Last week I finished the yearlong journey through the last half-century of music. It was quite the project; 52 weekly columns each taking on a year and culminating in the best five songs of 2018.
Then RIFF’s editor, Roman, asked when I’d have this week’s column in.
So… I guess we’re still doing this?
I’m not really a “planner.” I’m barely a “knows what’s going on right now-er.” What I’m saying is, it’s time to wing it. Now that the one-column-per-year thing is done I’ll just pick a theme every week and pick the top five songs for that.
In honor of my complete and total lack of foresight, the inaugural New RIFF Rewind will be the top five songs I completely forgot in the Old RIFF Rewind. There were a lot, but some have been eating away at me more than the others. And they are…
Rage Against the Machine — “Killing in the Name”
I’m kinda cheating with this one. I did retroactively add it after publication, but I’m so ashamed enough about missing it in the first place that I need to give it another appearance.
I really don’t know how I managed to miss this one at all. Rage Against the Machine’s first album has been one of my favorites since it came out and “Killing in the Name” is the best protest song of all time, narrowly edging out Buffalo Springfield’s “For What It’s Worth.”
It’s also a good thing to listen to when the news gets especially bad. And odds are that’s gonna come up in 2019.
Meat Loaf — “Hot Patootie”
I included a song from second-best-ever musical Hamilton, but I managed to miss the best-ever musical: The Rocky Horror Picture Show. No idea how that could have happened. I’ve seen it so many times I can practically recite the lyrics. I’ve been to my share of midnight shows and even gone in costume.
The temptation is of course to drop “The Time Warp” on here and call it a day, but “Hot Patootie” is the best thing Meat Loaf has ever done. At all! In his life! So bask in it and let it lodge itself firmly in your head for the whole week.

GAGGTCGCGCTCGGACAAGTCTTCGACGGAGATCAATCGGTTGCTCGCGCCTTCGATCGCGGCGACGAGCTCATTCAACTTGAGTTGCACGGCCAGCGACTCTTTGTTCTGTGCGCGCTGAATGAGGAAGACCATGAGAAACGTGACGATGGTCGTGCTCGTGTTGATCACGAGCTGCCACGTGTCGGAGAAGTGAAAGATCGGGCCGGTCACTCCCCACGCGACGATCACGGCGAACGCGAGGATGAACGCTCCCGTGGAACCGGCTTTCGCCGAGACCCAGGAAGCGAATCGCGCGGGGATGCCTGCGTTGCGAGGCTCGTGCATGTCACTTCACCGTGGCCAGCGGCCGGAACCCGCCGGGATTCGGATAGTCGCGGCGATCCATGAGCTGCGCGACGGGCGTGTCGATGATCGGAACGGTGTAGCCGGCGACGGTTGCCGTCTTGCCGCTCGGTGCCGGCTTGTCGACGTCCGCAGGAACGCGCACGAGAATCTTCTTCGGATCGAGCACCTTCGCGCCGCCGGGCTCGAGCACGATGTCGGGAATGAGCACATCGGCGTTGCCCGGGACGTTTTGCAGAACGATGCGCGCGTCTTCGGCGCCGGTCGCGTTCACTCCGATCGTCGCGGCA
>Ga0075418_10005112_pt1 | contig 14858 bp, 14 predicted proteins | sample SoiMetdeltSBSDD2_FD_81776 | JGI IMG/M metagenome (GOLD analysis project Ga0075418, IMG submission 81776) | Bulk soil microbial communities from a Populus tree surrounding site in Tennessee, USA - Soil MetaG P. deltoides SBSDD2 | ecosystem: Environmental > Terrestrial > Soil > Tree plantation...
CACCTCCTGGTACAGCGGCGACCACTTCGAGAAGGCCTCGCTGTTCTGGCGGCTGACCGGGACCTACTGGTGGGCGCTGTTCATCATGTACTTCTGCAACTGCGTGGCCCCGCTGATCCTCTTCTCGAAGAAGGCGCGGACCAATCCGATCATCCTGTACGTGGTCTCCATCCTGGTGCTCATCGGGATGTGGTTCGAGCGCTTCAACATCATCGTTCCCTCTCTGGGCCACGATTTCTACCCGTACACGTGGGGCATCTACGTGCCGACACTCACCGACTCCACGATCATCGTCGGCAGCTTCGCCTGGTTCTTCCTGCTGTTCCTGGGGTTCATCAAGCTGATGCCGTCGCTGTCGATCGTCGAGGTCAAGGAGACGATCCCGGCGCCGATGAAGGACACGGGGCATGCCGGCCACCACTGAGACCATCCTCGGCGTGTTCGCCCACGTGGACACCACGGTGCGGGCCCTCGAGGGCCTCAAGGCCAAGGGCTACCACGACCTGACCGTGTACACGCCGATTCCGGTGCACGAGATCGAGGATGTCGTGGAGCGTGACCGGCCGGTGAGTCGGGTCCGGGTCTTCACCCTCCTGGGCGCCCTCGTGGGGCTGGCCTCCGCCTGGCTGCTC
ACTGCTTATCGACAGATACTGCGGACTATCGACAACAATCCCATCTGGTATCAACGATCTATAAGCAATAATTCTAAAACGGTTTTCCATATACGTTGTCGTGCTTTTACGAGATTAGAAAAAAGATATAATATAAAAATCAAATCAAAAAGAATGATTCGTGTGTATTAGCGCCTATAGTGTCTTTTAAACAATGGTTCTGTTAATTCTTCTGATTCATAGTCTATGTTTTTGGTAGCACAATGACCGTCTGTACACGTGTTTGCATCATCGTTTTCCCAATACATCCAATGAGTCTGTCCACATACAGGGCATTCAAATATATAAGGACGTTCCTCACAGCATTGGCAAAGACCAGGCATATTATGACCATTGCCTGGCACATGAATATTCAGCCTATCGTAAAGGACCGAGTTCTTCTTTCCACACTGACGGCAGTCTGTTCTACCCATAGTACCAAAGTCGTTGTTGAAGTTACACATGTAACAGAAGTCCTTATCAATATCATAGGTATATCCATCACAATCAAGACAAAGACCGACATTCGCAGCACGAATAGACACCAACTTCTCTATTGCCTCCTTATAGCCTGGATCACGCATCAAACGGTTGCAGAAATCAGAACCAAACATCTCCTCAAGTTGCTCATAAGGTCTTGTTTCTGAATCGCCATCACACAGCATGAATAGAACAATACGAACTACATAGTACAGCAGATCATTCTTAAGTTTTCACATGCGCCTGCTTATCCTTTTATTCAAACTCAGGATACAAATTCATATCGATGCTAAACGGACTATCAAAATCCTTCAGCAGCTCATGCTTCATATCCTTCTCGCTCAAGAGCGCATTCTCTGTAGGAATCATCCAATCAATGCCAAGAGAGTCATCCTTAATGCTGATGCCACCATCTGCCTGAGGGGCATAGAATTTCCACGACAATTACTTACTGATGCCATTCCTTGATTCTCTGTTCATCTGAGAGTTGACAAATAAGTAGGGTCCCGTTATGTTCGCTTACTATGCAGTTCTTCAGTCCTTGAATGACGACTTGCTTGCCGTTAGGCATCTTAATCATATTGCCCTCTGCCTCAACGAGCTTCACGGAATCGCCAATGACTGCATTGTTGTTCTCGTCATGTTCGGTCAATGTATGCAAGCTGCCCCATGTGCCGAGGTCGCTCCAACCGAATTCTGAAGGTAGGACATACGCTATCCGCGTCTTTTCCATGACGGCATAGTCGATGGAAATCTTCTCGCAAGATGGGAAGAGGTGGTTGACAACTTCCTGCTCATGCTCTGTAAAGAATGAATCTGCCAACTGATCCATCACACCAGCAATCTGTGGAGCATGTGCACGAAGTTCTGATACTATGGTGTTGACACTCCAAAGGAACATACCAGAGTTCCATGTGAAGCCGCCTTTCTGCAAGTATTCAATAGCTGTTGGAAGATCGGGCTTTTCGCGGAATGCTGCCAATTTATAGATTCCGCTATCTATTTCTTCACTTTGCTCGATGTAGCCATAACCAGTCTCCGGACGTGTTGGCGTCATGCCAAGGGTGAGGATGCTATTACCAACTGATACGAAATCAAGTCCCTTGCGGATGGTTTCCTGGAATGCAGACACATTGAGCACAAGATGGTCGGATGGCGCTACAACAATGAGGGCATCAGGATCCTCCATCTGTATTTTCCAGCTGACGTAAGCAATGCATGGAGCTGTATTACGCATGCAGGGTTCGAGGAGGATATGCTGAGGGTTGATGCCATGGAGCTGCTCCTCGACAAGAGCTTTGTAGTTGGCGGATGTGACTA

And don’t worry, the costume was Riff Raff. No corsets were involved.
Donna Summer — “Love to Love You Baby”
This song, especially the extended version coming in at just under 17 minutes, is a classic and massively under-appreciated. It’s the rare slow disco song and the last half is mostly just sex noises to a beat. It’s amazing.
So why wasn’t it on the list for 1975? Well, it would’ve been borderline because it was a really good year. It probably could’ve taken the spot currently occupied by the Isley Brothers’ “Fight the Power” in a pinch. But the injustice is that I even left Donna Summer off the Honorable Mentions, which is an injustice I’ve wanted to right ever since.
I blame the fact that I wrote that column in a hotel room in Chicago. I was so full of deep dish pizza I couldn’t think straight. I just got done digesting it last week.
Nirvana — “Sappy”
This didn’t appear on the list because I honestly have no idea when it officially, formally came out. Should it be in 1990 when the first version was recorded? In 1993 when a version recorded during the In Utero sessions appeared on AIDS benefit album No Alternative as “Verse Chorus Verse,” only listed on the liner notes on certain printings and hidden on the others? In 2004 when it was included in Nirvana box set With The Lights Out?
Whenever it actually came out, it exists now and it’s great. One of Kurt Cobain’s best. He could write an early-’60s style rock and roll song better than most in the early ’60s, though he played them with a bit more distortion. (By the way, if you’re into this music history stuff, you’ll love David Gill’s upcoming inaugural Professor Music column, about—you guessed it—distortion). If In Utero wasn’t so great in its released form, I’d wonder how it didn’t make the final cut.
Led Zeppelin — “Dazed and Confused”
As I pointed out in the 1969 column, Led Zeppelin and Led Zeppelin II came out in the same year. Which means I had to pick just one of “Ramble On,” “Dazed and Confused,” “Heartbreaker,” “Good Times Bad Times,” and “Whole Lotta Love.”
I went with “Ramble On” the first time because it’s my favorite but that means the band’s debut album, one of the greatest in classic rock history, went unrepresented. So I’m rectifying that now. And if I find an excuse in a future column I’ll probably add a few more off that list. In fact, I may just list a bunch of Zeppelin songs. I can do that now! I’m free! Free from the constraints of all those rules!
But I also have to come up with themes, so please tweet topic ideas at me so I don’t have to think too much. Thanks in advance.
Follow editor Daniel J. Willis and tweet column ideas to him at Twitter.com/BayAreaData.